Home grown coriander seeds are inexplicably better than any you could ever find in a store. The flavor is clear, sweet and almost smokey, a bit reminiscent of caraway. Even the expensive coriander I purchased at a specialty shop doesn’t come close to comparing to what I found in my front yard. Coriander is often pigeon holed as over powering or bitter, come to think of it, the cheaper stuff does leave a musty, metallic after taste. Quite frankly if I had know how much better fresh coriander seed really is, I would have made an effort to save more of it!
I came in to this cache of fresh coriander seed by default. Cilantro is almost a weed in my garden, it bolts so quickly and self sows everywhere! One day, unannounced a large drift of cilantro appeared it what was supposed to be the broccoli patch, having every intention of clipping it back, I left the cilantro alone, instead of pulling it up like weeds. Soon the cilantro dwarfed the broccoli, it took over with its masses of white parasolesque flowers, the blooms gave way to an abundance of green seeds and before I knew it the broccoli was buried under a dried up heap of spent cilantro plants.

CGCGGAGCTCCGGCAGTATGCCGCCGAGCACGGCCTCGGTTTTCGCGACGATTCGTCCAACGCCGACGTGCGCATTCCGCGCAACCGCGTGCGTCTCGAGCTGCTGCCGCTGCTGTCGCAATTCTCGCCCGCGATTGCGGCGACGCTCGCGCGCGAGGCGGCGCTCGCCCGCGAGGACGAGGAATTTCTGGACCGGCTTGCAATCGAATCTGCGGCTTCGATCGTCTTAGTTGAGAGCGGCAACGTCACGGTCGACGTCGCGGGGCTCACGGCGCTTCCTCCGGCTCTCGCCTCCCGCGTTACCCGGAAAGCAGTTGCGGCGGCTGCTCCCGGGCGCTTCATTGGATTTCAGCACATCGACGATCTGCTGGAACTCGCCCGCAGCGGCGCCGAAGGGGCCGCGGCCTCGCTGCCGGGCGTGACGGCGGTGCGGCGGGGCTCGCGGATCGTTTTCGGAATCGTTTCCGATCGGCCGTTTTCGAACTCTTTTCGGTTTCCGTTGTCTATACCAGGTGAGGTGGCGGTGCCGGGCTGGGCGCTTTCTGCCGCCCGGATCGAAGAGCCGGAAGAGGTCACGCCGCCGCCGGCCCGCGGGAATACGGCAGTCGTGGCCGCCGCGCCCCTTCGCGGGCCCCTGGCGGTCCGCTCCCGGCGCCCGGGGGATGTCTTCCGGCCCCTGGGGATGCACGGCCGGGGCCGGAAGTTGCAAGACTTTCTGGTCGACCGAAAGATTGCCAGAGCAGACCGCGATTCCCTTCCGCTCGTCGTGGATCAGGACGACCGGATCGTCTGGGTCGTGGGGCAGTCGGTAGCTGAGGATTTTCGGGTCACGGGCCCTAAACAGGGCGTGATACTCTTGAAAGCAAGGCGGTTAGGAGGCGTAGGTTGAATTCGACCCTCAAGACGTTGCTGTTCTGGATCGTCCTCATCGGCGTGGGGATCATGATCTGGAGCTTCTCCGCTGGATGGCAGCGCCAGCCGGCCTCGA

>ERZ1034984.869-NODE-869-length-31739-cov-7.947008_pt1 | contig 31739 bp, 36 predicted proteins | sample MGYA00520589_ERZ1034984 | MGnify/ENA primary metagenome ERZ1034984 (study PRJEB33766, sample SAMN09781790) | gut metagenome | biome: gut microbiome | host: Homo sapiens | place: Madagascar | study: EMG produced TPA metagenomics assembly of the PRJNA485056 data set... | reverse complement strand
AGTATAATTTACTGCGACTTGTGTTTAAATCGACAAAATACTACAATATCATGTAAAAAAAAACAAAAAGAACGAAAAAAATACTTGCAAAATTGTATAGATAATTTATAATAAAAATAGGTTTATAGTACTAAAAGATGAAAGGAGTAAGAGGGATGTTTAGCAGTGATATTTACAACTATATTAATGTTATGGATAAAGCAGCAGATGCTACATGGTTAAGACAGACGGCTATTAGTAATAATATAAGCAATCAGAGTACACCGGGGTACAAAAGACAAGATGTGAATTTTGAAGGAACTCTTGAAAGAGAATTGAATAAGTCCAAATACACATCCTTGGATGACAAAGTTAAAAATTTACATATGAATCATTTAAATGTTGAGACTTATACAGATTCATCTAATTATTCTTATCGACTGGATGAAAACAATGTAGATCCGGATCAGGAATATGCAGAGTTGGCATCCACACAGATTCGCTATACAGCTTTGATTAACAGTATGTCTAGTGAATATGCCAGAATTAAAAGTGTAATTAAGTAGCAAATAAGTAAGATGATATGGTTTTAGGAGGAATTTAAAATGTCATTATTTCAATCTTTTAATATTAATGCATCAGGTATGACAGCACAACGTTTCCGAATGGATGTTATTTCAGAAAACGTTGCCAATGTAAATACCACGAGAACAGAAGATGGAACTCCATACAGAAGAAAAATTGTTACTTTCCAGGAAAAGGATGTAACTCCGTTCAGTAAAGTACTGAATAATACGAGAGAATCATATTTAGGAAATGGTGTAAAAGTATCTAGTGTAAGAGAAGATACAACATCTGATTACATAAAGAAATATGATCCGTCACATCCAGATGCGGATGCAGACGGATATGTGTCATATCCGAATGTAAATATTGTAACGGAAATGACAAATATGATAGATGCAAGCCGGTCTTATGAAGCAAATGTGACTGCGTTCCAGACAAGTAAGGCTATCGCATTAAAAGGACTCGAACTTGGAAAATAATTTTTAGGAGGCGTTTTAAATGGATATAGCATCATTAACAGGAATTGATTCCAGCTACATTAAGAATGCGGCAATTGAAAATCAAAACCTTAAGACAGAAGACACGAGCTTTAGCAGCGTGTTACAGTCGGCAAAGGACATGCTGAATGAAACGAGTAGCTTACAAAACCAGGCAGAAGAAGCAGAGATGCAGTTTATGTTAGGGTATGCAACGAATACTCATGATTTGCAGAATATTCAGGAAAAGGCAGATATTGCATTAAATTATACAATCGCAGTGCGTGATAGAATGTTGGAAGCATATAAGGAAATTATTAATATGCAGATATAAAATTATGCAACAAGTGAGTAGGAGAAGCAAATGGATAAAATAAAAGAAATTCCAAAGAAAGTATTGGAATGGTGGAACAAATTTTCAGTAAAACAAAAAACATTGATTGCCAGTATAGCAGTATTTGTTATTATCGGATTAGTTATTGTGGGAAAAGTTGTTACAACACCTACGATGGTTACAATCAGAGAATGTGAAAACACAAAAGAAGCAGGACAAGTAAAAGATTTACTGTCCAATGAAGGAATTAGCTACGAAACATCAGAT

Now that I am into garden clean up mode, I decided to deal with that cilantroy section and wouldn’t you know it, the ground was thick with cilantro seeds(coriander), beside guaranteeing ample cilantro production for next year, before I composted the dried up plants I plucked out as many seeds as I could. I highly doubt I will need to plant any cilantro myself, mother nature seems to be taking care of that but I did end up with a whole bunch of home grown coriander to cook with. I would have never purposely grown coriander as a spice, the yield per square foot is just not very high, over about four square feet of cilantro I got about ½ a cup of dried coriander seeds.
You don’ t need to do much preparation to save cilantro seed, if it’s a dry day the seeds should be ready to put away right out of the garden, you know it’s time to harvest cilantro seed once the plants have total dried up and the seeds are crusty and beige, if it’s been rainy spread them on a dry towel in doors for a couple days. store in a plastic bag, paper envelope, mason jar or however you normally store spices. To get the most out of cooking with coriander, toast the whole seeds in a bit of oil or butter for a minute or two until they become fragrant, then grind them with a mortar and pestle or spice/coffee grinder. Warning! Don’t use your ever day coffee grinder for spices, you will never get the spice smell out of it, keep your coffee grinder exclusively for coffee and get a second grinder for spices, unless you like curried coffee?